ROCKVILLE, MD—It’s no secret brands, developers and guests are all giving the upper-midscale segment attention. Aware of this undeniable embrace from all directions, Choice Hotels International Inc. is continuing its promise to highlight the Comfort brand’s efforts to build a hotel portfolio encompassing key strategic markets.
“The Comfort brand is growing rapidly,” said Brian Quinn, VP of franchise development at Choice. “We’re continuing to focus on making sure all current Comfort hotels meet and exceed guest expectations, as well as building new hotels in the right markets. The new properties are great examples of the brand’s strategic transformation, which was informed by our guests and franchisee feedback, and features a refreshed, modern look and feel. Comfort hotel prototypes are cost-effective to build, maintain and operate, which contributes to a strong return on investment for franchisees.”
Early last month, Choice, in an effort to further spotlight brand transformation and showcase new design initiatives, unveiled its growth plans for the Comfort hotel brand this year—56 new properties across the country, which is, essentially, a new hotel each week.
“The Comfort brand is currently experiencing its strongest pipeline in history,” said Anne Smith, VP of brand strategy for the hospitality group. “We are on track to meet or exceed 56 new openings this year. The team is dedicated to working with the franchisees to grow the brand, not only in number, but in strategic locations, too.”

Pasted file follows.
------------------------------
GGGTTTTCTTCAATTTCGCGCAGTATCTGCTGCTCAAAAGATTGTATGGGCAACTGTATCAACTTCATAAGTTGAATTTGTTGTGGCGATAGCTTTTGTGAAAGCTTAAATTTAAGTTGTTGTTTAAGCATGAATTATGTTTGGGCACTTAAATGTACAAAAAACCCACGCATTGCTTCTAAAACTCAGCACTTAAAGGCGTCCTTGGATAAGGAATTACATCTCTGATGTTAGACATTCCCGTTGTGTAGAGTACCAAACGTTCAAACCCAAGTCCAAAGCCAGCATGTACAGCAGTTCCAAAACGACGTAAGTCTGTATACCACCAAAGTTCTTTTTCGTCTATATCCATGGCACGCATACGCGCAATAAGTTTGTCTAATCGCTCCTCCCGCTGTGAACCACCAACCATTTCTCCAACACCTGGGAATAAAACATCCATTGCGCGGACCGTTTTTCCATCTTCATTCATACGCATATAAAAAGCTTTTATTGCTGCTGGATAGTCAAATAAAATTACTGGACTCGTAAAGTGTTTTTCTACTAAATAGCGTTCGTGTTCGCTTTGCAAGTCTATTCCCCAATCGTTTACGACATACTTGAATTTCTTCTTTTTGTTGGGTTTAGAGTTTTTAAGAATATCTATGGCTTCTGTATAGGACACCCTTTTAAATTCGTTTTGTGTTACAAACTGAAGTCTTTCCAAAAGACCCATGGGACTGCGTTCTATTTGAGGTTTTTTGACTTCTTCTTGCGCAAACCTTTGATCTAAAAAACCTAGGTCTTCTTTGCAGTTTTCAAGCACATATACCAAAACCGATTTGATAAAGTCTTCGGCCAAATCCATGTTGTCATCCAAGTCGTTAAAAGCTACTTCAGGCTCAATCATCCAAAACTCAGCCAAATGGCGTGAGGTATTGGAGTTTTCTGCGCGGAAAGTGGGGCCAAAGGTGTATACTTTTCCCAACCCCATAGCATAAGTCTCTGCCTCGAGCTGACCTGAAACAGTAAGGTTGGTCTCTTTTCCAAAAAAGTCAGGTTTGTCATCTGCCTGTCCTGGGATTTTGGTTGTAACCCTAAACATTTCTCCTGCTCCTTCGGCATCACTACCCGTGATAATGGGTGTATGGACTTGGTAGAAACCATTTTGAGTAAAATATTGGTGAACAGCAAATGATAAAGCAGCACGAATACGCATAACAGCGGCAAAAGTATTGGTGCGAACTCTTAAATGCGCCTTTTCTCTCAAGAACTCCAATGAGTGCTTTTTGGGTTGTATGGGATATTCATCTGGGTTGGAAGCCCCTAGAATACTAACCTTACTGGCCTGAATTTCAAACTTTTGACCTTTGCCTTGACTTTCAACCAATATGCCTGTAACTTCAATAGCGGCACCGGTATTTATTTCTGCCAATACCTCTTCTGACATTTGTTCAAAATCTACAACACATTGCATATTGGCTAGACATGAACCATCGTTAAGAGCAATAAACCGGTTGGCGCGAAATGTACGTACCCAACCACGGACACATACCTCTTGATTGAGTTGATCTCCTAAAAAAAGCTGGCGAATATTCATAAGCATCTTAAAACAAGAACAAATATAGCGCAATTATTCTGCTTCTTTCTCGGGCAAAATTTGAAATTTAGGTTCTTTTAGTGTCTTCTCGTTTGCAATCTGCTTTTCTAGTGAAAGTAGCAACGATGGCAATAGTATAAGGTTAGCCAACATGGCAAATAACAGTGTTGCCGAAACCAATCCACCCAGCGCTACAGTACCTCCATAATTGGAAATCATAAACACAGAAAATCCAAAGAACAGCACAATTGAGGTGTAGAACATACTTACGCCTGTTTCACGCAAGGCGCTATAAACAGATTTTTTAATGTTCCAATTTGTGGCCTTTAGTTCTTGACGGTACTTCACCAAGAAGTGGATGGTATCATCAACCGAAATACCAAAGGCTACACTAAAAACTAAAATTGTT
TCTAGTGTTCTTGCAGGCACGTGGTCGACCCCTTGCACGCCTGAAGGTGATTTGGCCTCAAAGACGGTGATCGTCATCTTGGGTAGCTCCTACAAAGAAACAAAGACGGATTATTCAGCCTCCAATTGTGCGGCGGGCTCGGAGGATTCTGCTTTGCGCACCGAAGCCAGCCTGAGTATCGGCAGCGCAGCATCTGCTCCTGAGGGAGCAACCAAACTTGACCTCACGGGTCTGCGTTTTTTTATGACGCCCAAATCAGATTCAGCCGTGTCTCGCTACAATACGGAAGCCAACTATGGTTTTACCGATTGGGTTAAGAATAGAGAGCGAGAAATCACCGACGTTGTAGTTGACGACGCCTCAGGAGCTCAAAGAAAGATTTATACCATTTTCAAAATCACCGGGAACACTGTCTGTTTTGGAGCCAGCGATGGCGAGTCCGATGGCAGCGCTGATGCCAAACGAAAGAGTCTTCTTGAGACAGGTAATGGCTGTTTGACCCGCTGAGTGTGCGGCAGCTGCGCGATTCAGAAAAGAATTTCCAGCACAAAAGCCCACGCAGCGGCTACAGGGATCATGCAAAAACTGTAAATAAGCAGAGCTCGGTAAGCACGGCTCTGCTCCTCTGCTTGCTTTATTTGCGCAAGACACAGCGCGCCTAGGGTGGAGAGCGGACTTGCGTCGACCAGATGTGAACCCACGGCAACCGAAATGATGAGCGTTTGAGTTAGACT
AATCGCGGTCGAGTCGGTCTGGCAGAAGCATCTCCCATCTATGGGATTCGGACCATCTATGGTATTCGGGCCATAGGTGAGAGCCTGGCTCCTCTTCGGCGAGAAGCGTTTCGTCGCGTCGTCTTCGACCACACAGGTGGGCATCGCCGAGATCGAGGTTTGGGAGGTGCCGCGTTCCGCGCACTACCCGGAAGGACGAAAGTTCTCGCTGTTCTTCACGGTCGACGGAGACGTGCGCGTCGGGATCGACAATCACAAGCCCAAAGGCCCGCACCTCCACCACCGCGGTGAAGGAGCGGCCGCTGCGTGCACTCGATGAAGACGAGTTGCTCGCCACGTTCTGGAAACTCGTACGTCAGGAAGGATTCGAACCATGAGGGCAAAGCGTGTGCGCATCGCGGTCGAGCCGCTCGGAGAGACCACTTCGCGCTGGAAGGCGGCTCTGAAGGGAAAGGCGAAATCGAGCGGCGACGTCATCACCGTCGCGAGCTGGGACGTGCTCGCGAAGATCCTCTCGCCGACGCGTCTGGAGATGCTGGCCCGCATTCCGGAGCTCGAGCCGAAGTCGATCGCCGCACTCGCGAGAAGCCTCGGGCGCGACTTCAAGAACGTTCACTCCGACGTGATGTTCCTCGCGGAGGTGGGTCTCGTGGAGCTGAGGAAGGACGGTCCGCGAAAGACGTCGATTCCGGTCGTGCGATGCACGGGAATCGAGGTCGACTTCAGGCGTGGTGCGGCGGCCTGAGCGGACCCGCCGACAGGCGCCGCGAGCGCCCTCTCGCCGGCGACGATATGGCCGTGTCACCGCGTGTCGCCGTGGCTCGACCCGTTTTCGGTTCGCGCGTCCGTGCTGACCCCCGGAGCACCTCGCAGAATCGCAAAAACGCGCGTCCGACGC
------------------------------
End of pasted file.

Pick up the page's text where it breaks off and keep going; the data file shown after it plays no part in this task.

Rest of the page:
Key regions of expansion for the hotel company in 2017 include Salt Lake City; Dallas-Fort Worth, TX; Charleston, SC; Jacksonville, FL; North Myrtle Beach, SC; Austin, TX; Oklahoma City; and Tampa, FL. Last month, the hospitality group reported the openings of six Comfort locations across the country—including a mix of new-construction and conversion projects: Comfort Suites in Johnston, CO (92 guestrooms); Comfort Suites in Brookings, SD (100 guestrooms); Comfort Inn & Suites in Kew Gardens, NY (85 guestrooms); Comfort Inn in La Porte, IN (64 guestrooms); Comfort Inn in North Aurora, IL (84 guestrooms); and Comfort Inn in Dallas (103 guestrooms).
“The Comfort brand’s transformative success is a result of bold innovation,” Smith said. “It’s paying off as Comfort is beating the upper-midscale segment in RevPAR growth and stealing share, all while securing all-time high guest satisfaction scores. In Q1 of 2017, 25 new Comfort franchise agreements have been signed, including markets like New York, Philadelphia and Memphis, TN. We’ll continue to focus on aggressively growing our pipeline this year and opening a hotel a week in popular travel destinations.”
The brand last month noted 27 consecutive months of RevPAR Index gains—touting its movement in the upper-midscale segment with respect to this growth. Nearly 67% of the 121 executed agreements for new Comfort locations in 2016 were new-construction projects (according to Comfort, this number has tripled in the last eight years).